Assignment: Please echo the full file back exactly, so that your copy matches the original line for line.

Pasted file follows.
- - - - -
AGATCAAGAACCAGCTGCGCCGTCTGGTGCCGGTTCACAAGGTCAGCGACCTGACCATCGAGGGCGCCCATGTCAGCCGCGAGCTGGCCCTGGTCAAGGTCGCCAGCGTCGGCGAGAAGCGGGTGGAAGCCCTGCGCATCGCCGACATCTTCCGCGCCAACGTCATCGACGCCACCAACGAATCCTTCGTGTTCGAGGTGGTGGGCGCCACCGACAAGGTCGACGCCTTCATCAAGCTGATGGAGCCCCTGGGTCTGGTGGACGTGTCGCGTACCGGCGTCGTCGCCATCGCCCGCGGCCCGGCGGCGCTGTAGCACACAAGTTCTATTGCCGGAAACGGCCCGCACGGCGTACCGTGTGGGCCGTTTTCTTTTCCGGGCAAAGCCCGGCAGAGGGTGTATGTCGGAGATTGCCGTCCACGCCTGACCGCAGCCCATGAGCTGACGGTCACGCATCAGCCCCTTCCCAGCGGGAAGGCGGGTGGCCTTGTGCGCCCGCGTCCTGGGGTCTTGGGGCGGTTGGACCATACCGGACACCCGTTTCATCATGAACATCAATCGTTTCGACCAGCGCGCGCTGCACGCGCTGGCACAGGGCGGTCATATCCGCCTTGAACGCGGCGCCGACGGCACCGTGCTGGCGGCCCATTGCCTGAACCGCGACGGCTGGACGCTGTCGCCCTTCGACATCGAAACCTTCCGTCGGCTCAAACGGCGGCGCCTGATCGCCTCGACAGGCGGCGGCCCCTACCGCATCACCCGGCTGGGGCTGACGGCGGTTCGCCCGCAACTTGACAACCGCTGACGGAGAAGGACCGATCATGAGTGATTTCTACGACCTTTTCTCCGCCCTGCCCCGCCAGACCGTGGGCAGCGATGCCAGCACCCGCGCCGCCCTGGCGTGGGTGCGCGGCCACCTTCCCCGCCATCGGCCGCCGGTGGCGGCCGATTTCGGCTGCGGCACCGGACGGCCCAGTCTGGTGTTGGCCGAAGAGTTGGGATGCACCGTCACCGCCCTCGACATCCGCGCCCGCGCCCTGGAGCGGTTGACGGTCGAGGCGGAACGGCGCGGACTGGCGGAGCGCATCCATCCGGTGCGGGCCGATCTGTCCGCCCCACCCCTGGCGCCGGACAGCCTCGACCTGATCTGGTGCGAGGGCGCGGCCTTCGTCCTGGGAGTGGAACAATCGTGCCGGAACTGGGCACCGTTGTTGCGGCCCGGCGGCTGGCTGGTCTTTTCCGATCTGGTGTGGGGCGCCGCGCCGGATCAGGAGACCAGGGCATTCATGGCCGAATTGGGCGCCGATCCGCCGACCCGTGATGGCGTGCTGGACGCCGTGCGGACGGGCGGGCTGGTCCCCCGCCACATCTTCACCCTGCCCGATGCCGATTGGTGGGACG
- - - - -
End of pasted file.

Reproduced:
AGATCAAGAACCAGCTGCGCCGTCTGGTGCCGGTTCACAAGGTCAGCGACCTGACCATCGAGGGCGCCCATGTCAGCCGCGAGCTGGCCCTGGTCAAGGTCGCCAGCGTCGGCGAGAAGCGGGTGGAAGCCCTGCGCATCGCCGACATCTTCCGCGCCAACGTCATCGACGCCACCAACGAATCCTTCGTGTTCGAGGTGGTGGGCGCCACCGACAAGGTCGACGCCTTCATCAAGCTGATGGAGCCCCTGGGTCTGGTGGACGTGTCGCGTACCGGCGTCGTCGCCATCGCCCGCGGCCCGGCGGCGCTGTAGCACACAAGTTCTATTGCCGGAAACGGCCCGCACGGCGTACCGTGTGGGCCGTTTTCTTTTCCGGGCAAAGCCCGGCAGAGGGTGTATGTCGGAGATTGCCGTCCACGCCTGACCGCAGCCCATGAGCTGACGGTCACGCATCAGCCCCTTCCCAGCGGGAAGGCGGGTGGCCTTGTGCGCCCGCGTCCTGGGGTCTTGGGGCGGTTGGACCATACCGGACACCCGTTTCATCATGAACATCAATCGTTTCGACCAGCGCGCGCTGCACGCGCTGGCACAGGGCGGTCATATCCGCCTTGAACGCGGCGCCGACGGCACCGTGCTGGCGGCCCATTGCCTGAACCGCGACGGCTGGACGCTGTCGCCCTTCGACATCGAAACCTTCCGTCGGCTCAAACGGCGGCGCCTGATCGCCTCGACAGGCGGCGGCCCCTACCGCATCACCCGGCTGGGGCTGACGGCGGTTCGCCCGCAACTTGACAACCGCTGACGGAGAAGGACCGATCATGAGTGATTTCTACGACCTTTTCTCCGCCCTGCCCCGCCAGACCGTGGGCAGCGATGCCAGCACCCGCGCCGCCCTGGCGTGGGTGCGCGGCCACCTTCCCCGCCATCGGCCGCCGGTGGCGGCCGATTTCGGCTGCGGCACCGGACGGCCCAGTCTGGTGTTGGCCGAAGAGTTGGGATGCACCGTCACCGCCCTCGACATCCGCGCCCGCGCCCTGGAGCGGTTGACGGTCGAGGCGGAACGGCGCGGACTGGCGGAGCGCATCCATCCGGTGCGGGCCGATCTGTCCGCCCCACCCCTGGCGCCGGACAGCCTCGACCTGATCTGGTGCGAGGGCGCGGCCTTCGTCCTGGGAGTGGAACAATCGTGCCGGAACTGGGCACCGTTGTTGCGGCCCGGCGGCTGGCTGGTCTTTTCCGATCTGGTGTGGGGCGCCGCGCCGGATCAGGAGACCAGGGCATTCATGGCCGAATTGGGCGCCGATCCGCCGACCCGTGATGGCGTGCTGGACGCCGTGCGGACGGGCGGGCTGGTCCCCCGCCACATCTTCACCCTGCCCGATGCCGATTGGTGGGACG